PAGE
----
The Wave Of S&P Ratings’ Upgrades Continues: Now It’s The Spanish Banks

bank spainThe Bank of Spain

On Friday, S&P raised its rating on the main Spanish banks by one notch. The decision came in the wake of the rating upgrade by the same agency for Spain’s public debt on March 23, so its “a logical move,” according to Renta4.

S&P raised its long-term rating on Banco Santander from A- to A, with a stable outlook, the rating on BBVA from BBB+ to A- (stable outlook vs previous positive), and on Caixabank from BBB to BBB+, with a stable outlook. Then Bankia goes from BBB- to BBB (stable outlook vs former positive), Bankinter from BBB to BBB+, with a stable outlook and Banco Sabadell from BBB- to BBB, with a stable outlook. Abanca’s rating was also improved from BB- to BB, with a positive outlook (no change), while the ratings were confirmed for Cecabank and Kutxabank at BBB with a positive outlook. S&P highlighted the improvement in the sector’s financing profile, which it qualifies as more balanced as well as having a lower credit risk.

The country’s improved risk perception is based on three factors: the strength of the economy, the improvement in the external balance and the budget consolidation process. And with positive outlooks.

According to different media outlets, S&P’s decision last Friday to improve the Spanish banks’ ratings was based on a combination of factors, flagging a clear improvement in financing conditions and the benefits they will obtain from the improving economy. Undoubtedly the decisions taken by the ECB during the crisis have facilitated both an improvement in financing costs as well the functioning itself of the market. But these benefits have been channeled towards the real economy, the ultimated objective of these monetary measures. The current dynamic profile of the economy is the result of the effort made by the society to overcome the past imbalances, obtaining the greatest benefit via very favourable financing conditions.

In the view of the Spanish Banking Association, the improved rating is “deserved recognition” for the Spanish banks.

They made a significant effort in terms of consolidation and adjustments during the crisis. Now they are in an adequate position to continue to underpin a future scenario of greater growth and prosperity.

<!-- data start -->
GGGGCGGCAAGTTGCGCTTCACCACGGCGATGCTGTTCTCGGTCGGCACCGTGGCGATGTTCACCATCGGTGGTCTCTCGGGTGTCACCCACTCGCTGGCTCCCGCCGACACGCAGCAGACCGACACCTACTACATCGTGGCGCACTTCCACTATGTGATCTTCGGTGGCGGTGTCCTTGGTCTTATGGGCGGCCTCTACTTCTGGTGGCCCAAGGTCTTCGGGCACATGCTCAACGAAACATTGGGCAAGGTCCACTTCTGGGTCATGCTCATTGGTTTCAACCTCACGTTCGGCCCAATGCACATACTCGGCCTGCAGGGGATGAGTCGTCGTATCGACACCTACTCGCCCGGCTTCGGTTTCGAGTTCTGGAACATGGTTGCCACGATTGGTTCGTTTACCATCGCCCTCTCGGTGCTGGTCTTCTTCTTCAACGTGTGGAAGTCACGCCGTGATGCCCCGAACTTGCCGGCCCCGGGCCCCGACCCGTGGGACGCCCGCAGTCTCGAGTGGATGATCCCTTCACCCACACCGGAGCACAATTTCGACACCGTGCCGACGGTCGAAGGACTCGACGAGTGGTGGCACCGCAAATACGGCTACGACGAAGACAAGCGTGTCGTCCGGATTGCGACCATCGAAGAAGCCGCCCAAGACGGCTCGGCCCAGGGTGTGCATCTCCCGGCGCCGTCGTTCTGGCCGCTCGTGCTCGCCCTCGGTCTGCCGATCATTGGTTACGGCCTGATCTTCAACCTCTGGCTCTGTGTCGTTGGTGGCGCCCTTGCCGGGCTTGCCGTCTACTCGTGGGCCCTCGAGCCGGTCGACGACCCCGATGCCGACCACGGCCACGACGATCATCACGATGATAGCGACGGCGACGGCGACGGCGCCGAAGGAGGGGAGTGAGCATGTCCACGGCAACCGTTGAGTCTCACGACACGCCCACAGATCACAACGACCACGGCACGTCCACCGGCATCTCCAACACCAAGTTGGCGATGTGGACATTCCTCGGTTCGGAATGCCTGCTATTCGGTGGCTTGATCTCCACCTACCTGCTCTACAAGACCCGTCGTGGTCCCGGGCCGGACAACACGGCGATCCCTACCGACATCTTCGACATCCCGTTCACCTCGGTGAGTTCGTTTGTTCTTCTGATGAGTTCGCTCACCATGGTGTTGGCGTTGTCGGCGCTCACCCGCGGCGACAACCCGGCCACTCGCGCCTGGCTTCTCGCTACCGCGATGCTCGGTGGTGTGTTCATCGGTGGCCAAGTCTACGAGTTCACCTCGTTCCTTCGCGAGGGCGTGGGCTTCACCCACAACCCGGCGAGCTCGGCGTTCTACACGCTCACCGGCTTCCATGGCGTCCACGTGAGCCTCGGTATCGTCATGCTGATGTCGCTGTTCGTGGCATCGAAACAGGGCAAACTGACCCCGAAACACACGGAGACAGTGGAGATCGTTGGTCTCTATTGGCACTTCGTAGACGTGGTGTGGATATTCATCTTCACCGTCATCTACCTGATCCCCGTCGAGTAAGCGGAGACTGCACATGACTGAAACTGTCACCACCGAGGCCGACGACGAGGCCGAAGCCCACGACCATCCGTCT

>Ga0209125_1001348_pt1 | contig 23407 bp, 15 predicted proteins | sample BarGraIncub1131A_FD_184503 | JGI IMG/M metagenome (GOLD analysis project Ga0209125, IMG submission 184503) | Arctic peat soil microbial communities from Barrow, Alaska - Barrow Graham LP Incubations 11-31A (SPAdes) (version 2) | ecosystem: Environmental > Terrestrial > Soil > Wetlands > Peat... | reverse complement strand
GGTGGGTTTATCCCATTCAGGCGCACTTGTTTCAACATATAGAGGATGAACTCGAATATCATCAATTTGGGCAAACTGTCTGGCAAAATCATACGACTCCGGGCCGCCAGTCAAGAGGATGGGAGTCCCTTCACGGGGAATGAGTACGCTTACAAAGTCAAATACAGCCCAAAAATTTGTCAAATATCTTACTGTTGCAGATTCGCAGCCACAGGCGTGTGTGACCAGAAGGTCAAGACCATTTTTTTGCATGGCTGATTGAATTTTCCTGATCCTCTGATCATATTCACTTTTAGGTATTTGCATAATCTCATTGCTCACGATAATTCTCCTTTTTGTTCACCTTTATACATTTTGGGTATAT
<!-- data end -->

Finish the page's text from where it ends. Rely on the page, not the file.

For Bankinter analysts, S&P’s decision also confirms its positive view of the sector in the long-term.

Thanks to the progressive rise in business volumes and the improved credit risk – less provisions – against a favourable backdrop facilitating the increase in RoTE in the long-term.
On Friday April 13 at the market close, Moody’s will revise its credit rating for Spain. It’s foreseeable that it will also raise its rating in line with peers S&P and Fitch. Moody’s current rating is Baa2, which has been in force since February 2014. We recall that both S&P and Fitch have recently raised their credit rating on our country to A- (low credit risk), two notches above that assigned by Moody’s (moderate credit risk). DBRS improved its rating on Spain last Friday from A- to A with a stable outlook, one notch above Fitch and three above Moody’s. We recall that we have a fundamental positive view of the market, even when uncertainties persist in the short-term. Market fundamentals are still good: 1) solid macro, 2)corporate results are beating expectations and 3)financing conditions remain favourable for the time being.

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The Corner
The Corner has a team of on-the-ground reporters in capital cities ranging from New York to Beijing. Their stories are edited by the teams at the Spanish magazine Consejeros (for members of companies’ boards of directors) and at the stock market news site Consenso Del Mercado (market consensus). They have worked in economics and communication for over 25 years.